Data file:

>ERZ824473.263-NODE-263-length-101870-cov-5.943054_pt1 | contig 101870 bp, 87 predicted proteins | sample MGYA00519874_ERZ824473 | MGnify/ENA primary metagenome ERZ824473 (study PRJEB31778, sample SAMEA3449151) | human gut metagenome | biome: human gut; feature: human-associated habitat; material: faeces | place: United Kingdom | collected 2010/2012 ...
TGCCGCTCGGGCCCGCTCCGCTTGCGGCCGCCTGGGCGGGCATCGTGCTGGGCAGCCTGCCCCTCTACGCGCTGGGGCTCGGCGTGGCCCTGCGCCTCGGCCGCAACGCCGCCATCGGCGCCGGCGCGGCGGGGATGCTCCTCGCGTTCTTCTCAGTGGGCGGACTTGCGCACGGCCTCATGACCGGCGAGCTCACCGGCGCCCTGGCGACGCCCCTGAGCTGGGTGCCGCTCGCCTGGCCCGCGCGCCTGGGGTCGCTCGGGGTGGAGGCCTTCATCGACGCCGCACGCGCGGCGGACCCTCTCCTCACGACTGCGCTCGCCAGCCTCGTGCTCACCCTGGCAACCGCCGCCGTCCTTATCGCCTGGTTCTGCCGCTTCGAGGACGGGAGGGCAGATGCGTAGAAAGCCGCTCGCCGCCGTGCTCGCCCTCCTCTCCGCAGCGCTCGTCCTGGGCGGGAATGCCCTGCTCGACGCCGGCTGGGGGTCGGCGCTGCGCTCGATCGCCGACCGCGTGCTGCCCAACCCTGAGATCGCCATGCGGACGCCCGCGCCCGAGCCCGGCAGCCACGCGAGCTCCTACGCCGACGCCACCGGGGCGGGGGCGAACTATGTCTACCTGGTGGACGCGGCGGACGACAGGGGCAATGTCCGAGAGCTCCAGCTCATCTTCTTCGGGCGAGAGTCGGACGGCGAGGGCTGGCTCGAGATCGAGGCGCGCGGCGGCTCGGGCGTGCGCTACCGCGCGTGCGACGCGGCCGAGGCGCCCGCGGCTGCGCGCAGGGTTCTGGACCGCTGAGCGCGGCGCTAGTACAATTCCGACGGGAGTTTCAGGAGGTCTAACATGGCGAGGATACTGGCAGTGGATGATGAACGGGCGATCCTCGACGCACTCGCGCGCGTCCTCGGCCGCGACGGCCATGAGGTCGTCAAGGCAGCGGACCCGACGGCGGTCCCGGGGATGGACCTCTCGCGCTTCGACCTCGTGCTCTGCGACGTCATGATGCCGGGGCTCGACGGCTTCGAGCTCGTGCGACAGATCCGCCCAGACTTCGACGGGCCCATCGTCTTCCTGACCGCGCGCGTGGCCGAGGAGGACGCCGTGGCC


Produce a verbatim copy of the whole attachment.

>ERZ824473.263-NODE-263-length-101870-cov-5.943054_pt1 | contig 101870 bp, 87 predicted proteins | sample MGYA00519874_ERZ824473 | MGnify/ENA primary metagenome ERZ824473 (study PRJEB31778, sample SAMEA3449151) | human gut metagenome | biome: human gut; feature: human-associated habitat; material: faeces | place: United Kingdom | collected 2010/2012 ...
TGCCGCTCGGGCCCGCTCCGCTTGCGGCCGCCTGGGCGGGCATCGTGCTGGGCAGCCTGCCCCTCTACGCGCTGGGGCTCGGCGTGGCCCTGCGCCTCGGCCGCAACGCCGCCATCGGCGCCGGCGCGGCGGGGATGCTCCTCGCGTTCTTCTCAGTGGGCGGACTTGCGCACGGCCTCATGACCGGCGAGCTCACCGGCGCCCTGGCGACGCCCCTGAGCTGGGTGCCGCTCGCCTGGCCCGCGCGCCTGGGGTCGCTCGGGGTGGAGGCCTTCATCGACGCCGCACGCGCGGCGGACCCTCTCCTCACGACTGCGCTCGCCAGCCTCGTGCTCACCCTGGCAACCGCCGCCGTCCTTATCGCCTGGTTCTGCCGCTTCGAGGACGGGAGGGCAGATGCGTAGAAAGCCGCTCGCCGCCGTGCTCGCCCTCCTCTCCGCAGCGCTCGTCCTGGGCGGGAATGCCCTGCTCGACGCCGGCTGGGGGTCGGCGCTGCGCTCGATCGCCGACCGCGTGCTGCCCAACCCTGAGATCGCCATGCGGACGCCCGCGCCCGAGCCCGGCAGCCACGCGAGCTCCTACGCCGACGCCACCGGGGCGGGGGCGAACTATGTCTACCTGGTGGACGCGGCGGACGACAGGGGCAATGTCCGAGAGCTCCAGCTCATCTTCTTCGGGCGAGAGTCGGACGGCGAGGGCTGGCTCGAGATCGAGGCGCGCGGCGGCTCGGGCGTGCGCTACCGCGCGTGCGACGCGGCCGAGGCGCCCGCGGCTGCGCGCAGGGTTCTGGACCGCTGAGCGCGGCGCTAGTACAATTCCGACGGGAGTTTCAGGAGGTCTAACATGGCGAGGATACTGGCAGTGGATGATGAACGGGCGATCCTCGACGCACTCGCGCGCGTCCTCGGCCGCGACGGCCATGAGGTCGTCAAGGCAGCGGACCCGACGGCGGTCCCGGGGATGGACCTCTCGCGCTTCGACCTCGTGCTCTGCGACGTCATGATGCCGGGGCTCGACGGCTTCGAGCTCGTGCGACAGATCCGCCCAGACTTCGACGGGCCCATCGTCTTCCTGACCGCGCGCGTGGCCGAGGAGGACGCCGTGGCC